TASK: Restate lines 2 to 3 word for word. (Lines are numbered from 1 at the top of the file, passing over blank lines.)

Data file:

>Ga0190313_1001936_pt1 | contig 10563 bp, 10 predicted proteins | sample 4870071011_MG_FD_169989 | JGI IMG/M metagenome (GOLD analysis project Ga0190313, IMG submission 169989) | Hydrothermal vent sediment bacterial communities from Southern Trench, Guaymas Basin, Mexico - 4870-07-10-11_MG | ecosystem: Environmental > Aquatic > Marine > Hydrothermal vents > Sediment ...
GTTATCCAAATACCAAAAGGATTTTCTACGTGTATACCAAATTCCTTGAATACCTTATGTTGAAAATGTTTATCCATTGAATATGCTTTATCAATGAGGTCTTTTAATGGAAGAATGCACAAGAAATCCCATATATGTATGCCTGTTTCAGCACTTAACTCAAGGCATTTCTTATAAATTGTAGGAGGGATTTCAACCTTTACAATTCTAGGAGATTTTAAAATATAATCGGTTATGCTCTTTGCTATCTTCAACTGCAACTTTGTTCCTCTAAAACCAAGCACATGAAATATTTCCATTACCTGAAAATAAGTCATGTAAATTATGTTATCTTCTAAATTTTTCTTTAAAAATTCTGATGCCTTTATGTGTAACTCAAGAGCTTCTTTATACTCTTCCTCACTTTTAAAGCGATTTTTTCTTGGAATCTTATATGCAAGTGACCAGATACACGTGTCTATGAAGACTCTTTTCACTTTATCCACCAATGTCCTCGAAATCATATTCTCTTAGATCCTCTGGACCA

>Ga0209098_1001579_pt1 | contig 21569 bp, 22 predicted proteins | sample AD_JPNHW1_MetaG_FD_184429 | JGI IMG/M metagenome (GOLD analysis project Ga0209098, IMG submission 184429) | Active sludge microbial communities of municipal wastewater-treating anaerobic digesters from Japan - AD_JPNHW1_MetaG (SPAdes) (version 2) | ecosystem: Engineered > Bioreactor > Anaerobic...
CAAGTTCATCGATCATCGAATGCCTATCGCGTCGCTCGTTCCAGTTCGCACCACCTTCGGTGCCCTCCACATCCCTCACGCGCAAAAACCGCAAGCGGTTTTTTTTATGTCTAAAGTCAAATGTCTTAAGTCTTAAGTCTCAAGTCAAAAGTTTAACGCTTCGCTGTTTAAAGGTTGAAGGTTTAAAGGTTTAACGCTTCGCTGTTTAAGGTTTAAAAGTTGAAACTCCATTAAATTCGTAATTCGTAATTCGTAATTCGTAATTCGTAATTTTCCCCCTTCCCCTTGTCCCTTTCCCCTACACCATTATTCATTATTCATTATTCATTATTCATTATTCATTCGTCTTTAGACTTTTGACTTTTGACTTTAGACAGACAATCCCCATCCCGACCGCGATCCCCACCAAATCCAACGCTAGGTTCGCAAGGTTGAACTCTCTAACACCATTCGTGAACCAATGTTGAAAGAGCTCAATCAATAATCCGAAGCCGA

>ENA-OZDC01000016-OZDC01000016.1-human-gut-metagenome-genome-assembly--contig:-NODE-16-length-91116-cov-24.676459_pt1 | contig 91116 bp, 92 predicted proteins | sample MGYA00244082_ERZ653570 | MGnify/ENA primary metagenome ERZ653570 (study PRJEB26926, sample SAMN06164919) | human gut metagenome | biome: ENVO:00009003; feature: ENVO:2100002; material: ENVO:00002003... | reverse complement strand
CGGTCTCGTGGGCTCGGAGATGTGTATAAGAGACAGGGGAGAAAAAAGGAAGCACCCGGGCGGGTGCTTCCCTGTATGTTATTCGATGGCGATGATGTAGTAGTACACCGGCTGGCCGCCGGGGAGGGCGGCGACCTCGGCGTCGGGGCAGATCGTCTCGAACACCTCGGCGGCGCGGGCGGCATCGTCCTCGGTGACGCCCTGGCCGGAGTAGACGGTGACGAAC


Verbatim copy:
GTTATCCAAATACCAAAAGGATTTTCTACGTGTATACCAAATTCCTTGAATACCTTATGTTGAAAATGTTTATCCATTGAATATGCTTTATCAATGAGGTCTTTTAATGGAAGAATGCACAAGAAATCCCATATATGTATGCCTGTTTCAGCACTTAACTCAAGGCATTTCTTATAAATTGTAGGAGGGATTTCAACCTTTACAATTCTAGGAGATTTTAAAATATAATCGGTTATGCTCTTTGCTATCTTCAACTGCAACTTTGTTCCTCTAAAACCAAGCACATGAAATATTTCCATTACCTGAAAATAAGTCATGTAAATTATGTTATCTTCTAAATTTTTCTTTAAAAATTCTGATGCCTTTATGTGTAACTCAAGAGCTTCTTTATACTCTTCCTCACTTTTAAAGCGATTTTTTCTTGGAATCTTATATGCAAGTGACCAGATACACGTGTCTATGAAGACTCTTTTCACTTTATCCACCAATGTCCTCGAAATCATATTCTCTTAGATCCTCTGGACCA

>Ga0209098_1001579_pt1 | contig 21569 bp, 22 predicted proteins | sample AD_JPNHW1_MetaG_FD_184429 | JGI IMG/M metagenome (GOLD analysis project Ga0209098, IMG submission 184429) | Active sludge microbial communities of municipal wastewater-treating anaerobic digesters from Japan - AD_JPNHW1_MetaG (SPAdes) (version 2) | ecosystem: Engineered > Bioreactor > Anaerobic...